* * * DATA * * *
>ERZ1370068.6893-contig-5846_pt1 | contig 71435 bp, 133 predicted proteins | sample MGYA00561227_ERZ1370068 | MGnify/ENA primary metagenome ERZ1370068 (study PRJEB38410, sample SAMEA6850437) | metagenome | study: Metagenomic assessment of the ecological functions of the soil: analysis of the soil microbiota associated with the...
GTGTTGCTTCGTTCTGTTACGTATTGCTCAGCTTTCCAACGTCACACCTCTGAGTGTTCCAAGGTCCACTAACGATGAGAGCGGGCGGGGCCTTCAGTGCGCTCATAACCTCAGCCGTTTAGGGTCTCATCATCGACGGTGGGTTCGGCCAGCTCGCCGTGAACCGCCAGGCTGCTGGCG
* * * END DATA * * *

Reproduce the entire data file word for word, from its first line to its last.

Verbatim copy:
>ERZ1370068.6893-contig-5846_pt1 | contig 71435 bp, 133 predicted proteins | sample MGYA00561227_ERZ1370068 | MGnify/ENA primary metagenome ERZ1370068 (study PRJEB38410, sample SAMEA6850437) | metagenome | study: Metagenomic assessment of the ecological functions of the soil: analysis of the soil microbiota associated with the...
GTGTTGCTTCGTTCTGTTACGTATTGCTCAGCTTTCCAACGTCACACCTCTGAGTGTTCCAAGGTCCACTAACGATGAGAGCGGGCGGGGCCTTCAGTGCGCTCATAACCTCAGCCGTTTAGGGTCTCATCATCGACGGTGGGTTCGGCCAGCTCGCCGTGAACCGCCAGGCTGCTGGCG